Assessing Capacity Loss Remediation Methods for Asymmetric Redox Flow Battery Chemistries Using Levelized Cost of Storage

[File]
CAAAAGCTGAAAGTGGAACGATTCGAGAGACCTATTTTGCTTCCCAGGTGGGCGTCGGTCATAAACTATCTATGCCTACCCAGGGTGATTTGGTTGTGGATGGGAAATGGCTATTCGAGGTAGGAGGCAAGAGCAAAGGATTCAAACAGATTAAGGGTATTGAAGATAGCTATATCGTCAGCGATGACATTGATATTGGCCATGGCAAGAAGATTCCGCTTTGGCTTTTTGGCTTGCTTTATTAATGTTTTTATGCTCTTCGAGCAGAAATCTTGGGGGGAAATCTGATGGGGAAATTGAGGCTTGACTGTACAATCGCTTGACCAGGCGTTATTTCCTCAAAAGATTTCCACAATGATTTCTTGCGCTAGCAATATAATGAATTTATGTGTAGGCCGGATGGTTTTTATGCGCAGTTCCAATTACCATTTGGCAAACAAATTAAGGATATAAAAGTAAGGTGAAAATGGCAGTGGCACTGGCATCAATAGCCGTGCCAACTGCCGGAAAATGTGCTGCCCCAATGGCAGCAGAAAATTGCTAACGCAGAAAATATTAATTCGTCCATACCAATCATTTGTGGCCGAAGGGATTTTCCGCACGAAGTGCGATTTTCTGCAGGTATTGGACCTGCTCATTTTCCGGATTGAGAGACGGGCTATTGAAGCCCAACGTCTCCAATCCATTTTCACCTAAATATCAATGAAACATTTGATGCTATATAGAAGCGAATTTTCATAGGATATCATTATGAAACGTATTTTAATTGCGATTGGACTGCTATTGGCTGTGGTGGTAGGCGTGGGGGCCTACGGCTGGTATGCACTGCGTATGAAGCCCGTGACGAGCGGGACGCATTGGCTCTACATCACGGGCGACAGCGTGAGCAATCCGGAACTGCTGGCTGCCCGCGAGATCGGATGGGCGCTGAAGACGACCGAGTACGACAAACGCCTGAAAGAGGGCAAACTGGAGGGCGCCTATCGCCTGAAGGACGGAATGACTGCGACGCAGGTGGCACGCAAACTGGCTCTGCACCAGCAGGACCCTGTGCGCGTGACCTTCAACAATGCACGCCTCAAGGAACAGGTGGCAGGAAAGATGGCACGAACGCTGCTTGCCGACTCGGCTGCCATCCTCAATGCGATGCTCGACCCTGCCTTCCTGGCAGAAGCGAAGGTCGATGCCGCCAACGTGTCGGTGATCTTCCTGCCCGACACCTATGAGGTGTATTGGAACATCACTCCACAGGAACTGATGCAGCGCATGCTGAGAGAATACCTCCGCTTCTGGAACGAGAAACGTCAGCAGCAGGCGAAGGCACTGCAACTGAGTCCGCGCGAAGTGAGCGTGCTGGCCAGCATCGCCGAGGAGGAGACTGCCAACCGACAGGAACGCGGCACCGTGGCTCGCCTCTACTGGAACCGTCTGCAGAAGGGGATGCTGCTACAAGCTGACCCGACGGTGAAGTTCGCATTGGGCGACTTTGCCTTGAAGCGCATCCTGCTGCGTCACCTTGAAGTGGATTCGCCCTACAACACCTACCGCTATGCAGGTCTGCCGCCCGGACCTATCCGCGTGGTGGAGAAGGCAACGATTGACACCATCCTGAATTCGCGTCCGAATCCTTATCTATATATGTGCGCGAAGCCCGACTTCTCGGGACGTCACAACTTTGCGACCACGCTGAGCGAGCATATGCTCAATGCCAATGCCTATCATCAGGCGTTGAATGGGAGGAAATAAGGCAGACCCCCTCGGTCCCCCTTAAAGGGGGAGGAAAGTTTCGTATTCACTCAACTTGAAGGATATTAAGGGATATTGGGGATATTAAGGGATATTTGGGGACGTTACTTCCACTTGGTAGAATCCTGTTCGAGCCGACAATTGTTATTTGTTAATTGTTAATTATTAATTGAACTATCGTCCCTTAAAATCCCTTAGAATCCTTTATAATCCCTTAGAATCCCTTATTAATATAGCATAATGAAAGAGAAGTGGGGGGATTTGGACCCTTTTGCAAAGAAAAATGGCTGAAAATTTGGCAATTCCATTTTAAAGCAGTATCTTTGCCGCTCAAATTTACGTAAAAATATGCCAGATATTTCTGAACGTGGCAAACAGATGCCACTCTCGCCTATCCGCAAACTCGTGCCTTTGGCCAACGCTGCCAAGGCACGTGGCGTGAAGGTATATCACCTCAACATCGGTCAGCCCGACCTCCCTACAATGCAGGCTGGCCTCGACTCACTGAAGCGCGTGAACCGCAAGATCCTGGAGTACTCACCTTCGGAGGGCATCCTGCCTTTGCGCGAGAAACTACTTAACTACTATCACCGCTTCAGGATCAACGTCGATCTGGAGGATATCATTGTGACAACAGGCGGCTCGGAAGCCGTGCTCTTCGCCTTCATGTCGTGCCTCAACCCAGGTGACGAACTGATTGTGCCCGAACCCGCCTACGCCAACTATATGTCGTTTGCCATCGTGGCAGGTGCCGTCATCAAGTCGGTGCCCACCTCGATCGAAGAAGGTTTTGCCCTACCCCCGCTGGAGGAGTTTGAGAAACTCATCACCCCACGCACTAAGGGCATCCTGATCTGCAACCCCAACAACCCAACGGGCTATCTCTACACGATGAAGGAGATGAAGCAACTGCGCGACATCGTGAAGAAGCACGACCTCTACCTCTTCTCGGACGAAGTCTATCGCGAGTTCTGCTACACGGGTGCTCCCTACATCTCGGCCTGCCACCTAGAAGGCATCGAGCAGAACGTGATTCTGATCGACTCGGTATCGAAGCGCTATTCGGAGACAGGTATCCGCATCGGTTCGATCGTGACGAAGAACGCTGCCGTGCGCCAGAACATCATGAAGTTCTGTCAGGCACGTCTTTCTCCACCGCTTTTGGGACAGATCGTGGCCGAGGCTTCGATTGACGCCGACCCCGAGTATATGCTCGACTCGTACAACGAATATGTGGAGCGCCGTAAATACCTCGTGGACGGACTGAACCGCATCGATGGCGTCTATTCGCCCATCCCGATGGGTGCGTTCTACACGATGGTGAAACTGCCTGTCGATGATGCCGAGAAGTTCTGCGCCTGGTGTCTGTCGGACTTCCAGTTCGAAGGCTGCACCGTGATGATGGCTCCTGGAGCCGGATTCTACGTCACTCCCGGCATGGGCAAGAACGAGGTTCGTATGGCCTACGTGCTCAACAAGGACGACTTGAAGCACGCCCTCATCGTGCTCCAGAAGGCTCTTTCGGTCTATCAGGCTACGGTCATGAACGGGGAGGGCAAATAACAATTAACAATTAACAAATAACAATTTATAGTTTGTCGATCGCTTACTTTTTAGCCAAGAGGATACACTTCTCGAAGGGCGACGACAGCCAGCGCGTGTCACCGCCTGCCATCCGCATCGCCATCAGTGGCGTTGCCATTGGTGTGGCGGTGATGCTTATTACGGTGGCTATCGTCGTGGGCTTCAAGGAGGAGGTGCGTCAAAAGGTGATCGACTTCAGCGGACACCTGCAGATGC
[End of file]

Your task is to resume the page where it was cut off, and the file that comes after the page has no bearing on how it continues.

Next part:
Redox flow batteries, a promising grid-scale energy storage solution, have an open architecture that can facilitate a broad range of redox electrolytes. Vanadium is the most mature chemistry, which is largely due to its symmetry, where all active species are based on a single parent compound, that allows for inexpensive crossover remediation via rebalancing; however, the industry has increasingly sought chemistries with lower-cost and higher-abundance redox couples. Most chemistries cannot be configured symmetrically, though, necessitating research into capacity-recovery methods for asymmetric chemistries. In this work, we adapt our previously developed levelized cost of storage model, which tracks capacity fade and recovery and evaluates the costs across the battery’s lifetime, to analyze two classes of asymmetric chemistries, those with active species of finite or infinite lifetimes, and their respective remediation options. For finite-lifetime chemistries, we explore active-species replacement to counter decay. For infinite-lifetime chemistries, we consider two methods for addressing crossover: imposition of pseudo-symmetry via the spectator strategy and elimination of crossover via membranes with perfect selectivity. We anticipate this framework will help guide the evaluation and design of new redox chemistries, balancing the desire for low capital costs with the need to remediate capacity repeatedly and inexpensively.